Thursday, July 21, 2005

Daedalus – First in Flight?

Air travel was the dream of humanity long before the Wright Brothers made it a reality. But was it ever actually achieved? Here is some interesting stuff to concider...

New archaeological discoveries suggest, astoundingly that it might have been, as much as 3500 years ago, and that the genius who achieved it was a man long thought to have been purely mythical - Daedalus, the architect of the notorious labyrinth of Knossos, in Crete.

Pasiphae, wife the Cretan king Minos, so the story goes, fell passionately in love with a magnificent bull, pride of the royal herds, and Daedalus devised a machine to enable her to have her wicked way with it. The monstrous product of this unholy union was the terrifying Minotaur. Minos ordered Daedalus to build the labyrinth, a tortuous open-air maze, to hide the beast away . To avoid the shameful secret becoming known Minos imprisoned Daedalus in it as well, along with his son Icarus who had helped him. But Daedalus collected feathers and, fixing them to his arms with wax, made wings for himself and Icarus, and they flew up and away. Icarus, in his excitement, flew too near the sun; the wax melted and he plunged into the sea to his death; but Daedalus flew on to Sicily, where he found refuge at the court of the king of Syracuse.

Recently, excavating in Bronze Age deposits near Knossos, a Greek archaeologist, Professor Aphron Asophos, came upon some twisted metal objects which, when restored, were small, lightweight wheelless chariots, each with an elongated cone in front and aerodynamically sophisticated wings on each side. Scratched on the side of each was an inscription in the Minoan script, Linear B, which included the word DAIDALOW. Which is to say: Daedalus!

Incredible as it may be, Asophos reasoned, he had stumbled on first, proof that Daedalus had been a real person, not merely a figure in mythology; and, secondly, that he really had tried to build a flying-machine - and here, presumably, were the prototypes!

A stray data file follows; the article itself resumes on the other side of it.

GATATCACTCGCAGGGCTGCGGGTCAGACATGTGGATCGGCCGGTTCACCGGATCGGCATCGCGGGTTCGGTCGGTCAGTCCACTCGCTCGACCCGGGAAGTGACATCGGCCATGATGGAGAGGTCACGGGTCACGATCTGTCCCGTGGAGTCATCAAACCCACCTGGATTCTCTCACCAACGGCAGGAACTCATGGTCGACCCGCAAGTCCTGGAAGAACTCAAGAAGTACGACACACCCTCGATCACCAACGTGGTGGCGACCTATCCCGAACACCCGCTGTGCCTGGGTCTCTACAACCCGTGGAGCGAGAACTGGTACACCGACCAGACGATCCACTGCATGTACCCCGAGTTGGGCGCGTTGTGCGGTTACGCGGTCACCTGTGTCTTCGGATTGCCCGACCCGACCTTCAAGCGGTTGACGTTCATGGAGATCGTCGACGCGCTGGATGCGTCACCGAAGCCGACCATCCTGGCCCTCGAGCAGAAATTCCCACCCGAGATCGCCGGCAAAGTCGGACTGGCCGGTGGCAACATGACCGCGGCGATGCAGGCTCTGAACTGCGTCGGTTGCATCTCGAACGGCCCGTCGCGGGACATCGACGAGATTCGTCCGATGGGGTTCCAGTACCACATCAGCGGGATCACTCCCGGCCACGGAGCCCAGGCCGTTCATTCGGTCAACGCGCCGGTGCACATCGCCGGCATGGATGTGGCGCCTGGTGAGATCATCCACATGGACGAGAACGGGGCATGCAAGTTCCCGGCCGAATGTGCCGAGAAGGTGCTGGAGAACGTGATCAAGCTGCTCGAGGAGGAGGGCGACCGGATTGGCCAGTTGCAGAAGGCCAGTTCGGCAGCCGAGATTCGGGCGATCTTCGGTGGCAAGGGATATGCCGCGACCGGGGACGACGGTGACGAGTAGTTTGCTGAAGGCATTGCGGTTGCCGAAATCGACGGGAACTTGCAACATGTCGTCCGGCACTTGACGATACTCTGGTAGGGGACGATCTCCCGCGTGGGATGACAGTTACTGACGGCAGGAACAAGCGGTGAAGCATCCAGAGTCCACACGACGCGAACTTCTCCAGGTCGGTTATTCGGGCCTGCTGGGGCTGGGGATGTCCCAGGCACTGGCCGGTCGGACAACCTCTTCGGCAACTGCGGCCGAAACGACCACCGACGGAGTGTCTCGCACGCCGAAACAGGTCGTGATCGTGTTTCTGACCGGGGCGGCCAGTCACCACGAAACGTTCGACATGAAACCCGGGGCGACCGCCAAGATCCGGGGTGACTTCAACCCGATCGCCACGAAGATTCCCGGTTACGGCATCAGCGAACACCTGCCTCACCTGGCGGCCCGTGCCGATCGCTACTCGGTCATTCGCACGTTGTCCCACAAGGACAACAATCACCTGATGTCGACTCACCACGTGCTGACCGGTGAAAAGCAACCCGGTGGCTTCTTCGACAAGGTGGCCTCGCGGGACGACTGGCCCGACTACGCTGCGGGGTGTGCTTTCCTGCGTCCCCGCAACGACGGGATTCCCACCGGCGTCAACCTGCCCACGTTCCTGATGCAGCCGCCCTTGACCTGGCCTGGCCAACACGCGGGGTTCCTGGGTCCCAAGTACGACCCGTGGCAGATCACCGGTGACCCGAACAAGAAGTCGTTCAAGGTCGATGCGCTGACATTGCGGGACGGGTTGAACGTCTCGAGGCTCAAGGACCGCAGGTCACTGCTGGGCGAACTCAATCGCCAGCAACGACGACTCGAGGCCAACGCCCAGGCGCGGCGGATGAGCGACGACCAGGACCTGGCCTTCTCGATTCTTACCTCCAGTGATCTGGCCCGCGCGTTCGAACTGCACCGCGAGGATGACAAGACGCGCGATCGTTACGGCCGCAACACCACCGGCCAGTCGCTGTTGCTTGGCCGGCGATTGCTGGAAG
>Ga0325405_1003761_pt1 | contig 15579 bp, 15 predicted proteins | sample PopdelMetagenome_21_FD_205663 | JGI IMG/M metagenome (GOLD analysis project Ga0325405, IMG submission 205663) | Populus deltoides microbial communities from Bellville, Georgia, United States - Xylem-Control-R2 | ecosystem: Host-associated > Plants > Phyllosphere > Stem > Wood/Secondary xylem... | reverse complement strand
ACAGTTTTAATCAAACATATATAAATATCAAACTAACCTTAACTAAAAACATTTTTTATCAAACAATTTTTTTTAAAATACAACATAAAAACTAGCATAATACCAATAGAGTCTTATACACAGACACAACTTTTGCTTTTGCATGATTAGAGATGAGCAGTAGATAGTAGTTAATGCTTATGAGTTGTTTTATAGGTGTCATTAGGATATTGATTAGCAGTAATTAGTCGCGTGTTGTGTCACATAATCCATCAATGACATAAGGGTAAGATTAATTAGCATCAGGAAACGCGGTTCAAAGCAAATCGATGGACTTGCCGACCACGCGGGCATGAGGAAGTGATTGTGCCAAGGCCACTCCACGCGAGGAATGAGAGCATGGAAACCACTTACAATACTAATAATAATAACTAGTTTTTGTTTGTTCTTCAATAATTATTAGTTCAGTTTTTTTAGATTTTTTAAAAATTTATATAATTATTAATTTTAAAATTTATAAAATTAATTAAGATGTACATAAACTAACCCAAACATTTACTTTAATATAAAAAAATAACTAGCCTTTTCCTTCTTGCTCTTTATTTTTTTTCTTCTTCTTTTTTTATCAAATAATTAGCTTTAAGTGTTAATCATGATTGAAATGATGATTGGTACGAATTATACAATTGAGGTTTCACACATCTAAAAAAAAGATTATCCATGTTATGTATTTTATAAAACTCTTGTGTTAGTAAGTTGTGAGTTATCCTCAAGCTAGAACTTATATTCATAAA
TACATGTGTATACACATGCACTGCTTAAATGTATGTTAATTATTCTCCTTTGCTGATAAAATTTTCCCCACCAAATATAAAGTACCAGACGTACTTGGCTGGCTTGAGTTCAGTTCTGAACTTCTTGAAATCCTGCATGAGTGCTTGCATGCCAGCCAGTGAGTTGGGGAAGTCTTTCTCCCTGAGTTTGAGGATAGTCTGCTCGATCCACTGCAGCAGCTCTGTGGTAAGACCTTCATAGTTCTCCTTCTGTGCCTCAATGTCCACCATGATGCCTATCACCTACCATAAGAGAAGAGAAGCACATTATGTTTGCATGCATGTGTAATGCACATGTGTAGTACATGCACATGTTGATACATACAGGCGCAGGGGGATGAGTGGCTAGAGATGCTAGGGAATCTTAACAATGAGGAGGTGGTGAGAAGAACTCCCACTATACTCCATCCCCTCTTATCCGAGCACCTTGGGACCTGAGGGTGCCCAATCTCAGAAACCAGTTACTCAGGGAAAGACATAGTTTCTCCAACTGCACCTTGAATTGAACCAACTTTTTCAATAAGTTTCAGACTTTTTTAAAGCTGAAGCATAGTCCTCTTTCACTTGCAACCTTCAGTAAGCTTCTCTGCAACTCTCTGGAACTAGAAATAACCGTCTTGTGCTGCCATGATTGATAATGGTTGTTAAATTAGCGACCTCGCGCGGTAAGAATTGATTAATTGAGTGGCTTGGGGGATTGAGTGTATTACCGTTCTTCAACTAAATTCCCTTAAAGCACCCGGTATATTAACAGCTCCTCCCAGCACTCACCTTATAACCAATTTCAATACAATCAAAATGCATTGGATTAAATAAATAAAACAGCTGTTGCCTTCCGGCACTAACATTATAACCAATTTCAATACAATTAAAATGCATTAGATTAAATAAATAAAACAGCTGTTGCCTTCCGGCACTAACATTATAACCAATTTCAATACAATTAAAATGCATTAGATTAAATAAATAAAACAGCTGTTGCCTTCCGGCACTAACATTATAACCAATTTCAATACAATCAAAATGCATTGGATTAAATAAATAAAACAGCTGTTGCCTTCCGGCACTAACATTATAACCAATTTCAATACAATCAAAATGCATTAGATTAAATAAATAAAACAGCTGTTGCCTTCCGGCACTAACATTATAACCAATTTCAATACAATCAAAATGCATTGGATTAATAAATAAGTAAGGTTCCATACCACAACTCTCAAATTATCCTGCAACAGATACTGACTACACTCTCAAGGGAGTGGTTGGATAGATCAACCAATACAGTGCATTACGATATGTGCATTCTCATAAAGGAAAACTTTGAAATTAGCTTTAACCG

Later, an excavation in similar-aged deposits at Syracuse turned up a similar object. On learning of them Professor Asophos at once contacted the excavator, Dr. Sciocco Gabbante, and found that he had been puzzled by some odd inscriptions on them. Trembling with excitement, he flew to Syracuse and, yes, they were Linear B, and there again was that name: Daidalow, Daedalus. But the device itself was slightly different. Contacting an aeronautical engineering firm in Rome, Asophos and Gabbante learned with growing astonishment that this machine, unlike the others, was aerodynamically perfect - it really could have flown!

(Picture : Daedalus, Pasiphae and wooden cow: Pompeian wall painting (House of the Vettii), 1st cent. A.D)

Forget feathers and wax: that was the only explanation that the amazed inhabitants of Knossos could conceive of, as they watched Daedalus and Icarus soar far about their heads. Deadalus had built a flying-machine, one which actually flew, and got him (but not, alas, his son) all the way to Sicily, back in the Minoan era, about 1400 B.C.

Only he knew the secret; when he died, a wealthy man, lionized by the Syracusan royal family who had even caused Minos to have an unfortunate fatal accident when the latter came in search of him, Daedalus took the secret of flight with him to his grave, not to be rediscovered for nearly three and half thousand years.

Or did he? Even if we discount the description of a flying machine in operation by the prophet Ezekiel, in about 600 B.C., as being just a vision in his head, what are we to make of the designs of flying-machines by Leonardo Da Vinci in the early 16th century? Some of them look, in retrospect, very like the devices from Knossos and Syracuse. Moreover in some newly discovered manuscripts, from the still under-researched archives of the Leaning Tower of Pisa, Leonardo mentions Daedalus again and again alongside further sketches of his flying-machines.

Had that phenomenal artist and mathamatician independently invented similar devices or, more likely, did Leonardo have access to some now-lost documents, handed down from the Greeks through the Arabs to Renaissance Italy? Is it possible that he lacked - as do we - only knowledge of how they were powered to make them fly once more?

Well there you have it, but who knows what may turn up in the future to alter my opinion, that’s why I invite you to keep an open mind and keep walking in this big weird world of ours!

I’m Average Joe


No comments: